There is a certain argument that goes like this:
When we make children do actions in praise and worship, the idea is that first we break the body. So when they are able to physically do actions in Praise and Worship, then we'll be able to let their hearts get into the correct attitude of worship. So in other words, we teach our children to worship from the outside-in.
I think that it is very good that so many of our worship leaders teach our kids to do actions and raise their hands in worship. Encouraging our young ones to freely worship is definitely positive. I think that our worship leaders have been mostly correct in all they've done.
I refer exclusively and specifically to this argument of breaking the body first. I'm doing so because I don't want anybody to come into Praise and Worship with an incorrect understanding of why we do actions, encourage our children to sing loudly... etc.
An outside-in approach. I am fully against it because my bible says in 1 Samuel 16:7 that "the Lord does not look at the things man looks at. Man looks at the outward appearance, but the Lord looks at the heart". Indeed, in children's Praise and Worship (or all Praise and Worship, for that matter), we should teach our kids that God looks at their hearts. That first they praise God from the heart and second they let it show in their physical bodies. It is of no pleasure to God to dance before Him when the heart is not worshipping.
My bible says in Psalm 8:2 that "From the lips of children and infants you have ordained praise because of your enemies, to silence the foe and the avenger". NLT says "You have taught children and nursing infants to give you praise". As the Holy Spirit ministers to our children, won't God Himself teach them how to worship? All we do in Praise and Worship is to teach our children to worship in Spirit and in truth (John 4:21-24).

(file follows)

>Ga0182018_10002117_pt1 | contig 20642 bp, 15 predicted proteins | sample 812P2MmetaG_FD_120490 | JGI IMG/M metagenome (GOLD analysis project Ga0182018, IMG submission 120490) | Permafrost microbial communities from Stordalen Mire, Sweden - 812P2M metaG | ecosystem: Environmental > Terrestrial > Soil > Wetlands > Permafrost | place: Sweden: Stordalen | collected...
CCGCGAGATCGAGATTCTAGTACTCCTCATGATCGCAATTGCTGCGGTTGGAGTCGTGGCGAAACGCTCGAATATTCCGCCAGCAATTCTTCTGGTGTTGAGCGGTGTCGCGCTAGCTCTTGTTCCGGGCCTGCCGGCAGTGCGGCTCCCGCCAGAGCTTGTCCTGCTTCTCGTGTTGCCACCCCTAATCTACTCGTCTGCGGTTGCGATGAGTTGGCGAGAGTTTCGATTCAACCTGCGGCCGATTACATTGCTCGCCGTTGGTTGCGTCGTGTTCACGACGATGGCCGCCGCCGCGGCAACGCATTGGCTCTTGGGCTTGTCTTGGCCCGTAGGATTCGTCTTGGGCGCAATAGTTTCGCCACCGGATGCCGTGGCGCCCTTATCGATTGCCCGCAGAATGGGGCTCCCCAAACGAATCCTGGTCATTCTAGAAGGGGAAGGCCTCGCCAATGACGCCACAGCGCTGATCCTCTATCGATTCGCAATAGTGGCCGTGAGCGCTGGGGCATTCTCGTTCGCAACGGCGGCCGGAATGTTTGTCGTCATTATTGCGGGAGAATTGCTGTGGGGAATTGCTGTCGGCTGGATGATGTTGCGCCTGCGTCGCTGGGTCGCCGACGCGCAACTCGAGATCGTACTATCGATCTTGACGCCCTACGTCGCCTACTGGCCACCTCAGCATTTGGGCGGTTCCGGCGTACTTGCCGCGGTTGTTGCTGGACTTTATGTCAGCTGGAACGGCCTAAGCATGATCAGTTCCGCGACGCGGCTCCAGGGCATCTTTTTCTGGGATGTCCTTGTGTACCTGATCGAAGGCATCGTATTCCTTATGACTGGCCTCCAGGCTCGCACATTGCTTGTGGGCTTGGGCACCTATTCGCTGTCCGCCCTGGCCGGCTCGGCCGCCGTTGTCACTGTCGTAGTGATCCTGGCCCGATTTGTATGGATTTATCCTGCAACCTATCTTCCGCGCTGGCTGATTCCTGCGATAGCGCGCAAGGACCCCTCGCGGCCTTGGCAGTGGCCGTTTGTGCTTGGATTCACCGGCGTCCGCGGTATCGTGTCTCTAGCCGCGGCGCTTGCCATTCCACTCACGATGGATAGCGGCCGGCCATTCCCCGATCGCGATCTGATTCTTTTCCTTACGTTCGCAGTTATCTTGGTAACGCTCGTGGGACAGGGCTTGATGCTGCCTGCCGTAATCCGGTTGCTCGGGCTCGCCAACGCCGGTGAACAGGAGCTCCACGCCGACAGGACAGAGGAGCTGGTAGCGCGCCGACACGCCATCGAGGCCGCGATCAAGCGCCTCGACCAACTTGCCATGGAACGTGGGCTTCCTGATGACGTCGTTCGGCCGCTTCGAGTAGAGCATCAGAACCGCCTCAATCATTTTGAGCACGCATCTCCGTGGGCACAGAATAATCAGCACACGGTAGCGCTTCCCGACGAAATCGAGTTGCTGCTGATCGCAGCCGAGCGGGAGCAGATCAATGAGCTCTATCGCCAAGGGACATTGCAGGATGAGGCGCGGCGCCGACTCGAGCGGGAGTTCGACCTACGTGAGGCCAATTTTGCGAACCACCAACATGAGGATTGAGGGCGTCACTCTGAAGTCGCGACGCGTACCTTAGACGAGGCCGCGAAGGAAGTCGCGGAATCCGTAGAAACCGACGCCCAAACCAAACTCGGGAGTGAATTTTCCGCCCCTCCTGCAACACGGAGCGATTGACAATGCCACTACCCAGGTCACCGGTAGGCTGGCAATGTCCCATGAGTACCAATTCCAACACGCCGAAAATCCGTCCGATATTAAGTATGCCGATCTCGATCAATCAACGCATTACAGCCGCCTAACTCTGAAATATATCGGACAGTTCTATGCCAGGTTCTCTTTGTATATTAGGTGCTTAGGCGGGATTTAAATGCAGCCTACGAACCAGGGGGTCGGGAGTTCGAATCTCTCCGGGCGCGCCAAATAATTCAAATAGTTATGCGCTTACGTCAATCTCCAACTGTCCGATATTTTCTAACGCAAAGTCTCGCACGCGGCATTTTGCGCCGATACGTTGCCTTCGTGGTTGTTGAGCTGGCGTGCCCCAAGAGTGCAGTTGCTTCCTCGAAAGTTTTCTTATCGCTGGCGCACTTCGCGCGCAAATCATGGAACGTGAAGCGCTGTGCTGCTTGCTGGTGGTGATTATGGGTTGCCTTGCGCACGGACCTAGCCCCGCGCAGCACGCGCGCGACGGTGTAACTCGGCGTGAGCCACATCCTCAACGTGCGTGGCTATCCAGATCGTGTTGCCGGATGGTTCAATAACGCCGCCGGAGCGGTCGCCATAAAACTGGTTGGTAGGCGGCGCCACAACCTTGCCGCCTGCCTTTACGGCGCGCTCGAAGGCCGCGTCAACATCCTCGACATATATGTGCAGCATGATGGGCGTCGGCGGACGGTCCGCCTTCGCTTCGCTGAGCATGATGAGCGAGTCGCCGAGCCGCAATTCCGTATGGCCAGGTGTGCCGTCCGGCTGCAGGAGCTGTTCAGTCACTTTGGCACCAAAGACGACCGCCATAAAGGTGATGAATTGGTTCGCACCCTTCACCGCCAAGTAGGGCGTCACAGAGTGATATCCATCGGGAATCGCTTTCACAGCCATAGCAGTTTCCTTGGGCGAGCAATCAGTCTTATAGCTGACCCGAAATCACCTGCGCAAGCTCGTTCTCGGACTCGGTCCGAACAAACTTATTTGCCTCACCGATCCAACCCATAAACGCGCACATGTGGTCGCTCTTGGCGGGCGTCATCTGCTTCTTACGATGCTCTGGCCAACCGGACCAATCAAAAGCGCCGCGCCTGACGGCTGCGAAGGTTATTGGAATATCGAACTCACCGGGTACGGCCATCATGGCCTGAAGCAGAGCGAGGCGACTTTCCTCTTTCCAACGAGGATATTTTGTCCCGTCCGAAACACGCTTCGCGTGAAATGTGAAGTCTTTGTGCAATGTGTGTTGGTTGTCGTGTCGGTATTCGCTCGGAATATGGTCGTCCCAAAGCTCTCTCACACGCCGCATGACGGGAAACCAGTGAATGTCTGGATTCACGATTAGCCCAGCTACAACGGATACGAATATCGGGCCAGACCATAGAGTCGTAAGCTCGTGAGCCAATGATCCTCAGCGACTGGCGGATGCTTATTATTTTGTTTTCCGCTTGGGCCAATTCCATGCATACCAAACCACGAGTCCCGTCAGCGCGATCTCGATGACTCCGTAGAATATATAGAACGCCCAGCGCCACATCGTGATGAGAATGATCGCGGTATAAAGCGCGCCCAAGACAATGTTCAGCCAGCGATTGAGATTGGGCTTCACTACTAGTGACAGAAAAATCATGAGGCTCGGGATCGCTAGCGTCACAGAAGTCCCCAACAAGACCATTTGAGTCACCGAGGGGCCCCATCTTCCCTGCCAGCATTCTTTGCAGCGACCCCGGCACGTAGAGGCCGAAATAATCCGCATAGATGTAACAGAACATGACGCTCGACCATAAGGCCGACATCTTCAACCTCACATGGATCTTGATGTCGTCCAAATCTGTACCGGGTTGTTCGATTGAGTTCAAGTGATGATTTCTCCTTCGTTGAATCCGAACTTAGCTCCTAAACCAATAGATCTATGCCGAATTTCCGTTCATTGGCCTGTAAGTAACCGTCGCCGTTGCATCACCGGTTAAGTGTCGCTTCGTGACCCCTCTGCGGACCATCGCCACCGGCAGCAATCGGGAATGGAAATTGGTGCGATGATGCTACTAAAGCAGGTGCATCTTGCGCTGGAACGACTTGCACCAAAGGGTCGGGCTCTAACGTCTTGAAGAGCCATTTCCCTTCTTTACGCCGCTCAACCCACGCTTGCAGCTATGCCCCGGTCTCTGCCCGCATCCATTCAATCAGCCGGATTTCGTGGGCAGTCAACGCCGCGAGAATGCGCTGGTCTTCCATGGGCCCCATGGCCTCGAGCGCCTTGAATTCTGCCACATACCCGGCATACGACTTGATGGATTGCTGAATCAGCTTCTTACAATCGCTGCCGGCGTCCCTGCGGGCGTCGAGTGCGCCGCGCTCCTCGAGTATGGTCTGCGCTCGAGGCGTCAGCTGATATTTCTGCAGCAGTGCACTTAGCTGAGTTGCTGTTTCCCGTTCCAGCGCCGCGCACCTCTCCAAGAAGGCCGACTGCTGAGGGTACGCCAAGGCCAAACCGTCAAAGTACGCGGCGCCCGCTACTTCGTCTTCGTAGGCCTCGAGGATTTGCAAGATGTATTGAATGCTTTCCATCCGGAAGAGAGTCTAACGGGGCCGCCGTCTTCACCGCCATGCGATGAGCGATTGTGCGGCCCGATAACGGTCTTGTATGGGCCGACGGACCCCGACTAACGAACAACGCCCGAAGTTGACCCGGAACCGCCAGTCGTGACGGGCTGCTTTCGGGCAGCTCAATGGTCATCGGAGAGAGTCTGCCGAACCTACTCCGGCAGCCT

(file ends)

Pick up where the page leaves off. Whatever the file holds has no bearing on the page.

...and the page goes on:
Nowhere in God's word can I find scriptural foundation for this suggestion that we should first get the children's body into the motion of worshipping God, followed by their hearts.
Need more proof?
Psalms 30:11-12. "You turned my wailing into dancing; you removed my sackcloth and clothed me with your joy, that my heart may sing to you and not be silent..."
So tell me this. Which comes first? The touch of God from the inside, beginning with the heart? Or from the outside, beginning with the dancing? And above all, are the efforts of man needed to achieve an attitude of praise?
Then of course some will always say that for very young toddlers we cannot expect them to understand how to worship God. So we simply teach them the physical movements of it. (May I remind you of Psalm 8:2. KJV doesn't use "children and infants" it uses "babes and sucklings". If we take that literally, God can teach suckling children to worship Him).
I disagree. From the very little understanding that each of us have, or from no understanding at all, the Holy Spirit can teach us how to worship. I have many more years of studying the bible than a six year old child. Yet I can quite safely say that his singing and worship is any less sweet in the ears of God than mine.
Of course, there is an age where children may not seem to understand how to worship God. Let us hypothesise that this were true. However, why should we want to teach them how to physically get into the motion of worshipping God (without the worship of the heart), if that were the case? Does the physical expression of worship without the involvement of the heart please God? And what is the purpose of worship? To please man with a disply for human eyes or to please a Creator who knows our every thought? (Psalm 139: 2). (Of course I must remind you that John the Baptist leaped in the womb of Elizabeth in Luke 1:41).
I could probably go on, arguing for ages about how worship is always an inside-out process, not outside in. But instead of doing that, let me leave an open challenge. If anyone of you still think that the outside-in approach is still correct, logical as it may sound, convince me with the word of God. Show me where in the bible such an approach can be supported. Please don't repeat some Christian-sounding argument (the type with absolutely no scriptural basis) or present a who-said-what.
Anybody want to come back on what I've just said? Pick up the gauntlet. I humbly wait to be corrected. I have thought long and hard, and I have yet to find a strong-enough biblical argument in what I am challenging.